Income Producing Real Estate Holdings

We own, as of December 31, 2010 fee interests in approximately 1.1 million square feet of income producing properties (including certain properties principally occupied by our cinemas).  In the case of properties leased to our cinema operations, these numbers include an internal allocation of “rent” for such facilities.

 
-17-

 
Property7
 
Square Feet of Improvements
(rental/entertainment)
   
Percentage Leased
   
Gross Book Value
(in U.S. Dollars)
 
Auburn
100 Parramatta Road
Auburn, NSW, Australia
 
57,000 / 57,000
Plus an 871-space subterranean parking structure
    100%     $ 36,500,000  
Belmont
Knutsford Avenue and Fulham Street
Belmont, WA, Australia
   19,000 / 49,000     63%     $ 15,323,000  
Cinemas 1, 2 & 38
1003 Third Avenue
Manhattan, NY, USA
   0 / 21,000     N/A     $ 23,570,000  
Courtenay Central
100 Courtenay Place
Wellington, New Zealand
 
38,000 / 68,000
Plus a 335,000 square foot parking structure
    80%     $ 24,396,000  
Indooroopilly
70 Station Road
Brisbane, Australia
   28,000/0     100%     $ 13,350,000  
Invercargill Cinema
29 Dee Street
Invercargill, New Zealand
   10,000 / 24,000     69%     $ 3,521,000  
Lake Taupo Motel
138-140 Lake Terrace Road
Taupo, New Zealand
   9,000 / 0    
Short-term rentals
    $ 4,305,000  
Maitland Cinema
Ken Tubman Drive
Maitland, NSW, Australia
   0 / 22,000     N/A     $ 2,408,000  
Minetta Lane Theatre
18-22 Minetta Lane
Manhattan, NY, USA
   0 / 9,000     N/A     $ 8,318,000  
Napier Cinema
154 Station Street
Napier, New Zealand
   13,000 / 17,000     100%     $ 3,106,000  
Newmarket
400 Newmarket Road
Newmarket, QLD, Australia
   105,000 / 0     100%     $ 43,808,000  
Orpheum Theatre
126 2nd Street
Manhattan, NY, USA
   0 / 5,000     N/A     $ 3,401,000  
Royal George
1633 N. Halsted Street
Chicago, IL, USA
 
34,000 / 23,000
Plus 21,000 square feet of parking
    93%     $ 3,441,000  
Rotorua Cinema
1281 Eruera Street
Rotorua, New Zealand
   0 / 19,000     N/A     $ 2,831,000  
Union Square Theatre
100 E. 17th Street
Manhattan, NY, USA
   21,000 / 17,000     100%     $ 9,159,000  

7 Rental square footage refers to the amount of area available to be rented to third parties and the percentage leased is the amount of rental square footage currently leased to third parties.  A number of our real estate holdings include entertainment components rented to one or more of our subsidiaries.  The rental area to such subsidiaries is noted under the entertainment square footage.  The gross book value refers to the gross carrying cost of the land and buildings of the property.  Book value and rental information are as of December 31, 2010.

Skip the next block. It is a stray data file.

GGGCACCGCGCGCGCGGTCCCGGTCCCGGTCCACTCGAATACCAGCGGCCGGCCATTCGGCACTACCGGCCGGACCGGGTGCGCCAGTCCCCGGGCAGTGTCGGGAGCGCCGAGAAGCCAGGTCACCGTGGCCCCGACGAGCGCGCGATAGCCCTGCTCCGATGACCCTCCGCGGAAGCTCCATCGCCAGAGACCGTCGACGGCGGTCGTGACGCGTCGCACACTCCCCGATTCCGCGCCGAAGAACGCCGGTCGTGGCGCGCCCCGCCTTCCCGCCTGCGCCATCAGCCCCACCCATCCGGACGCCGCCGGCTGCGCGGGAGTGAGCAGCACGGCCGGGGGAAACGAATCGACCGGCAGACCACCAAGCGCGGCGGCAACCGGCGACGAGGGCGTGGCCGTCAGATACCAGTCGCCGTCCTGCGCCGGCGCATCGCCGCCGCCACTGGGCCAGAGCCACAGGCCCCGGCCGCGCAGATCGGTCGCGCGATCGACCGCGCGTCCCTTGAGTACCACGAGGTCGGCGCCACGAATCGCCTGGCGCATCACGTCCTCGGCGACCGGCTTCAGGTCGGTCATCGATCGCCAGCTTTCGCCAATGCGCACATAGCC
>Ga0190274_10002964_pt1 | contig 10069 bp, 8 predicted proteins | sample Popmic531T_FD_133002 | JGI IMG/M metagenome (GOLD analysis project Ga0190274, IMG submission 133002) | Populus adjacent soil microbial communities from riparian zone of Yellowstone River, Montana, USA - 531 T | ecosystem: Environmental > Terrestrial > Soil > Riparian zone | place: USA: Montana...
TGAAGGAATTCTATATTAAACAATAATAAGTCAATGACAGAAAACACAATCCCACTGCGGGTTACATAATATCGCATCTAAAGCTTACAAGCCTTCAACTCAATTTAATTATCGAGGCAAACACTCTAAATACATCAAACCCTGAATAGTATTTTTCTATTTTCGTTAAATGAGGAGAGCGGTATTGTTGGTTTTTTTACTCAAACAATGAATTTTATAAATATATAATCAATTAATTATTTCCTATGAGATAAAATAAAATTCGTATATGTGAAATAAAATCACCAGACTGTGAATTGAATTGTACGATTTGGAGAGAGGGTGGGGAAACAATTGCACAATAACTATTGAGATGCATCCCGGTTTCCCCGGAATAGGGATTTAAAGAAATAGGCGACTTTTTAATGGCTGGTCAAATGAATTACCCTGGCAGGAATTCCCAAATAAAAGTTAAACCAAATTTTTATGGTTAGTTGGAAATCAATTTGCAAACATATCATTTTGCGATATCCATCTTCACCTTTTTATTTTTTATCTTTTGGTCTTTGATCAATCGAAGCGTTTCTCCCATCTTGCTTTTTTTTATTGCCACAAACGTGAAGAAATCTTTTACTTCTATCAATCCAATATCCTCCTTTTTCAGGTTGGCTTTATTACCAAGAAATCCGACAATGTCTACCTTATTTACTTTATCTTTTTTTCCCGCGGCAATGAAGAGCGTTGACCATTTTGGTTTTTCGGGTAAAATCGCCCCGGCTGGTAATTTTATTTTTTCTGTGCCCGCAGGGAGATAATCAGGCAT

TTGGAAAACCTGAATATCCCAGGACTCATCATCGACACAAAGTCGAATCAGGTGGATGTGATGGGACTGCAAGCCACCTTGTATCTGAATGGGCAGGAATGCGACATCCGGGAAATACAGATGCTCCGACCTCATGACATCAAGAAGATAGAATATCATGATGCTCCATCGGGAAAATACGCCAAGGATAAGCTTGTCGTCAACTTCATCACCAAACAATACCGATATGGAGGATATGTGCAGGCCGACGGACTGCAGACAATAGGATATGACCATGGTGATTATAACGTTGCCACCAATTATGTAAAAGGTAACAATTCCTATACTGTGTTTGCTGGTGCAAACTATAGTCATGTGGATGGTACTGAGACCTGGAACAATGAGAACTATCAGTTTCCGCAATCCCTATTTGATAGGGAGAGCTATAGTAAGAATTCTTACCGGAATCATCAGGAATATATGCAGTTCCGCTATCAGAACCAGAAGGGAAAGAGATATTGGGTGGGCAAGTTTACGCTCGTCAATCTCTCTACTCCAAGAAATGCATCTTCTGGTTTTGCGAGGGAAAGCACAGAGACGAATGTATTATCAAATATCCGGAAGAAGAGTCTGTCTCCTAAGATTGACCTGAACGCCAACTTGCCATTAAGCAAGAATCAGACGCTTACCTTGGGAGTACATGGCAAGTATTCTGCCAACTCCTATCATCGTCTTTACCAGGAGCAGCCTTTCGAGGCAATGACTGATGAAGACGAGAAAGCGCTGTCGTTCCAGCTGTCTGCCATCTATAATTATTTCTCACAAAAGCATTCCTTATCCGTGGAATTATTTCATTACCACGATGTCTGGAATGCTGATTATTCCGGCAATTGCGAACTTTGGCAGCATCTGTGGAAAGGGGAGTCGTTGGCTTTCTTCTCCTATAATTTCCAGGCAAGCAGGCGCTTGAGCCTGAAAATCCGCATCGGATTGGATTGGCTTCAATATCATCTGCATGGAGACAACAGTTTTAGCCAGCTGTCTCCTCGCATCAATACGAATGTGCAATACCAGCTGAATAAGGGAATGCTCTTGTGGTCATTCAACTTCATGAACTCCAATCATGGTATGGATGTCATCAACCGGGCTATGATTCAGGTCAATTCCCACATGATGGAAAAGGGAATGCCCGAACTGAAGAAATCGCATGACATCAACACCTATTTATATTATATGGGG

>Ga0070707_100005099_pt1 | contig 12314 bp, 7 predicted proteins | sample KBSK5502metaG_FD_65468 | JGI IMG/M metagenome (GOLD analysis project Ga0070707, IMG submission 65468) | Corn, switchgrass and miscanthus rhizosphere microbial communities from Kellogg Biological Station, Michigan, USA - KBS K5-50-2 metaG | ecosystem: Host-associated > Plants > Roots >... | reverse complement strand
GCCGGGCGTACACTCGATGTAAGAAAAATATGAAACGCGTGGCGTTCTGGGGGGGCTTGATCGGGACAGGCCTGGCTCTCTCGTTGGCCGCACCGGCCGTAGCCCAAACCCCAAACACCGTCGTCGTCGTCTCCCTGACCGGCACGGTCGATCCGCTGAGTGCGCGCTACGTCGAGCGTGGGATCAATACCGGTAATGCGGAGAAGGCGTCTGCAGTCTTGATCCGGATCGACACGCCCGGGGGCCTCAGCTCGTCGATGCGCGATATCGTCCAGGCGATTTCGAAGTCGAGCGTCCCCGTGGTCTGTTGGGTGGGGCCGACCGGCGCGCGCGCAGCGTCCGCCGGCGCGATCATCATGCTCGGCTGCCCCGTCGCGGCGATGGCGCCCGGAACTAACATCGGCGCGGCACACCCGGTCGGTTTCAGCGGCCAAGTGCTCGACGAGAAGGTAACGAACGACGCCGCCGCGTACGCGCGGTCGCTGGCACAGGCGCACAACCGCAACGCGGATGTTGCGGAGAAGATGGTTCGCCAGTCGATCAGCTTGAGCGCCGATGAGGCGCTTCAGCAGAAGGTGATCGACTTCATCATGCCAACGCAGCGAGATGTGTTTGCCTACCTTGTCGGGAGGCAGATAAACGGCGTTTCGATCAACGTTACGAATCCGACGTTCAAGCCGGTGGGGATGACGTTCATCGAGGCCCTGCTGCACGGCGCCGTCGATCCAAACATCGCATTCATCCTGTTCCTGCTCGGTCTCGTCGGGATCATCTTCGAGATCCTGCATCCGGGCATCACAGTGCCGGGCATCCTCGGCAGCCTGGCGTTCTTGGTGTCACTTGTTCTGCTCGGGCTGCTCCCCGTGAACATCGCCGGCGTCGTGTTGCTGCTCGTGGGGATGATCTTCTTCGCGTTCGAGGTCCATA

8 This property is owned by a limited liability company in which we hold a 75% managing interest.  The remaining 25% is owned by Sutton Hill Investments, LLC, a company owned in equal parts by our Chairman and Chief Executive Officer, Mr. James J. Cotter, and Michael Forman, a major shareholder in our Company.
 
 
Long-Term Leasehold Real Estate Holdings

In addition, in certain cases we have long-term leases that we view more akin to real estate investments than cinema leases.  As of December 31, 2010, we had approximately 169,000 square foot of space subject to such long-term leases.

Property9
 
Square Footage
(rental/entertainment)
   
Percentage Leased
   
Gross Book Value
(in U.S. Dollars)
 
Manville
  0 / 53,000     N/A     $ 2,210,000  
Tower
  0 / 16,000     N/A     $ 797,000  
Village East10
  4,000 / 38,000     100%     $ 11,825,000  
Waurn Ponds
  6,000 / 52,000     100%     $ 3,426,000  

 9  Rental square footage refers to the amount of area available to be rented to third parties, and the percentage leased is the amount of rental square footage currently leased to third parties.  A number of our long-term leasehold real estate properties include entertainment components rented to one or more of our subsidiaries.  The rental area to such subsidiaries is noted under the entertainment square footage.  Book value includes the entire investment in the leased property, including any cinema fit-out.  Rental and book value information is as of December 31, 2010.
10 The recently extended lease of the Village East provides for a call option pursuant to which Reading may purchase the cinema ground lease for $5.9 million at the end of the lease term in 2020.  Additionally, the lease has a put option pursuant to which SHC may require Reading to purchase all or a portion of SHC’s interest in the existing cinema lease and the cinema ground lease at any time between July 1, 2013 and December 4, 2019.  See Note 26 – Related Parties and Transactions.